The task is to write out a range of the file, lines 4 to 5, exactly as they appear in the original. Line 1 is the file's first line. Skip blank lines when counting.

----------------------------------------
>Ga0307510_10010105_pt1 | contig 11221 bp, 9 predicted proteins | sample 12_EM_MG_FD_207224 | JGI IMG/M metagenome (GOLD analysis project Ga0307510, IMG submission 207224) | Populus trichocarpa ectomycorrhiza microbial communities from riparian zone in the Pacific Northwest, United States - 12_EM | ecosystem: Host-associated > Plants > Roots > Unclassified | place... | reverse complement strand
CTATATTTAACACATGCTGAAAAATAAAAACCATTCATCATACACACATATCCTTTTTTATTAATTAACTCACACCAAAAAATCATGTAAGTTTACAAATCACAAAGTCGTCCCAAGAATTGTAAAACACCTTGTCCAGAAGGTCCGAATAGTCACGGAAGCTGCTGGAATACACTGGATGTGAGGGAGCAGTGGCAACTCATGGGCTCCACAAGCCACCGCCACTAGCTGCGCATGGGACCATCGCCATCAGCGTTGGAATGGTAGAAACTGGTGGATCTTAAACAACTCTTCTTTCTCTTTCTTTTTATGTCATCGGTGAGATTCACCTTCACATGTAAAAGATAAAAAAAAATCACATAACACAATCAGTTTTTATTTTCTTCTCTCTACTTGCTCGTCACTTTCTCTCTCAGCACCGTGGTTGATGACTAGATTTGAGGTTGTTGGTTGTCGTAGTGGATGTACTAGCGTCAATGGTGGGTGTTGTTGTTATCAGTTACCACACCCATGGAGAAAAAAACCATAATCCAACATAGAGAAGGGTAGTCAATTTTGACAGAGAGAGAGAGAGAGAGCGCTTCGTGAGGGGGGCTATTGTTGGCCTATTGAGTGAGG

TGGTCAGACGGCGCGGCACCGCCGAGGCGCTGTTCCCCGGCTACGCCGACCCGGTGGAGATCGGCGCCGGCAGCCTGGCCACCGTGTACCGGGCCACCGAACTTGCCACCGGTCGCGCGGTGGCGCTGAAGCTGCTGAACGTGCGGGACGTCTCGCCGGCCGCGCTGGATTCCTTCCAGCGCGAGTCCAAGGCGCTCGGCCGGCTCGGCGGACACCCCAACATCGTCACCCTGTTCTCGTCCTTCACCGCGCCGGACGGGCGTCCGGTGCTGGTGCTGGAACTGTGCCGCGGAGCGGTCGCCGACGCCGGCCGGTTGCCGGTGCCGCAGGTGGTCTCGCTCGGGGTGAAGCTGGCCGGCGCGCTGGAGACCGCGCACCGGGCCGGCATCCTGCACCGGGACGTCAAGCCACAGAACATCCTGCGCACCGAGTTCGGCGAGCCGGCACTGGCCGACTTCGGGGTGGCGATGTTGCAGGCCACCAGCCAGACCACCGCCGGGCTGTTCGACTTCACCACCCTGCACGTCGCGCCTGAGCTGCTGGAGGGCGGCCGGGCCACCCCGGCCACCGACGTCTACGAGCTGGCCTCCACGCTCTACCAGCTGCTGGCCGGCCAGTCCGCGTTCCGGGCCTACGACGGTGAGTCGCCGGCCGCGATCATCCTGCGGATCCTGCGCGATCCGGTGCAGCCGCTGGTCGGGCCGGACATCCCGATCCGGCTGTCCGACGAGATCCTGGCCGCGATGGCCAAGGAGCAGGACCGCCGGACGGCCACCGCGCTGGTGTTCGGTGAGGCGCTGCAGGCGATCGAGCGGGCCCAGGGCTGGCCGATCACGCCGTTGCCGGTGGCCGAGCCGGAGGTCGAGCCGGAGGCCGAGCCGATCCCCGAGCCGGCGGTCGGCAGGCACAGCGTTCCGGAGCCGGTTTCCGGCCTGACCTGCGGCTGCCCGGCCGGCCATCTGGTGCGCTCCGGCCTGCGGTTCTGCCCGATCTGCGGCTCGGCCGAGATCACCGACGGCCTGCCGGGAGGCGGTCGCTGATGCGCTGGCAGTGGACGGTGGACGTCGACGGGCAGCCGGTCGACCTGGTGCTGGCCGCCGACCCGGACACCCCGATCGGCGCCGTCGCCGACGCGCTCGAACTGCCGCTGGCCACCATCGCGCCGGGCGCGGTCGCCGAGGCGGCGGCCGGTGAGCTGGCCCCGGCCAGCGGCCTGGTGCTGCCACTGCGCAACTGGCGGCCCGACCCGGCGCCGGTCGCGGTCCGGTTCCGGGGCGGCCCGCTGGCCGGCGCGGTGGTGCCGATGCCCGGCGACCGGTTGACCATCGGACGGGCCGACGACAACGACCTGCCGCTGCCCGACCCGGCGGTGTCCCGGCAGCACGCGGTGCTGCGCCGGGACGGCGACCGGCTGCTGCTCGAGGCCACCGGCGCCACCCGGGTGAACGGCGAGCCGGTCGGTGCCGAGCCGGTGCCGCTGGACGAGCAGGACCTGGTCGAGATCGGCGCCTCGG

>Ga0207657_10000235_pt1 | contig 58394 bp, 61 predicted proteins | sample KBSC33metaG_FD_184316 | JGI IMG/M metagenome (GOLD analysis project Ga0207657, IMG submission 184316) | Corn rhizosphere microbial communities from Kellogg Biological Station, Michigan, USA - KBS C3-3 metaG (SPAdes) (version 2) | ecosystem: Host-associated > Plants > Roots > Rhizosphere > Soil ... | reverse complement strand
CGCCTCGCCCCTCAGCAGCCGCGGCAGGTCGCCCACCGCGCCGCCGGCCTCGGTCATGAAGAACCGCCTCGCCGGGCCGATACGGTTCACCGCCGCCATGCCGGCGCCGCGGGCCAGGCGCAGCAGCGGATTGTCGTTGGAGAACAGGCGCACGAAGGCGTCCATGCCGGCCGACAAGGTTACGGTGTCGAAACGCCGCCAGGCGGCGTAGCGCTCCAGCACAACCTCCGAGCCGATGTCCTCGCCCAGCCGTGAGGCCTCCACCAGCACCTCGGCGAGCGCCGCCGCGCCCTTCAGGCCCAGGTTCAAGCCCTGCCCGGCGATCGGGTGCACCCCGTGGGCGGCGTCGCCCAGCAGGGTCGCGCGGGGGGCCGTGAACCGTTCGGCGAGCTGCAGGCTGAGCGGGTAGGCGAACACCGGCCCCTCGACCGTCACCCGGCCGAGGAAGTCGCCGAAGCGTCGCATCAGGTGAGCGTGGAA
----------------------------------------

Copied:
>Ga0207657_10000235_pt1 | contig 58394 bp, 61 predicted proteins | sample KBSC33metaG_FD_184316 | JGI IMG/M metagenome (GOLD analysis project Ga0207657, IMG submission 184316) | Corn rhizosphere microbial communities from Kellogg Biological Station, Michigan, USA - KBS C3-3 metaG (SPAdes) (version 2) | ecosystem: Host-associated > Plants > Roots > Rhizosphere > Soil ... | reverse complement strand
CGCCTCGCCCCTCAGCAGCCGCGGCAGGTCGCCCACCGCGCCGCCGGCCTCGGTCATGAAGAACCGCCTCGCCGGGCCGATACGGTTCACCGCCGCCATGCCGGCGCCGCGGGCCAGGCGCAGCAGCGGATTGTCGTTGGAGAACAGGCGCACGAAGGCGTCCATGCCGGCCGACAAGGTTACGGTGTCGAAACGCCGCCAGGCGGCGTAGCGCTCCAGCACAACCTCCGAGCCGATGTCCTCGCCCAGCCGTGAGGCCTCCACCAGCACCTCGGCGAGCGCCGCCGCGCCCTTCAGGCCCAGGTTCAAGCCCTGCCCGGCGATCGGGTGCACCCCGTGGGCGGCGTCGCCCAGCAGGGTCGCGCGGGGGGCCGTGAACCGTTCGGCGAGCTGCAGGCTGAGCGGGTAGGCGAACACCGGCCCCTCGACCGTCACCCGGCCGAGGAAGTCGCCGAAGCGTCGCATCAGGTGAGCGTGGAA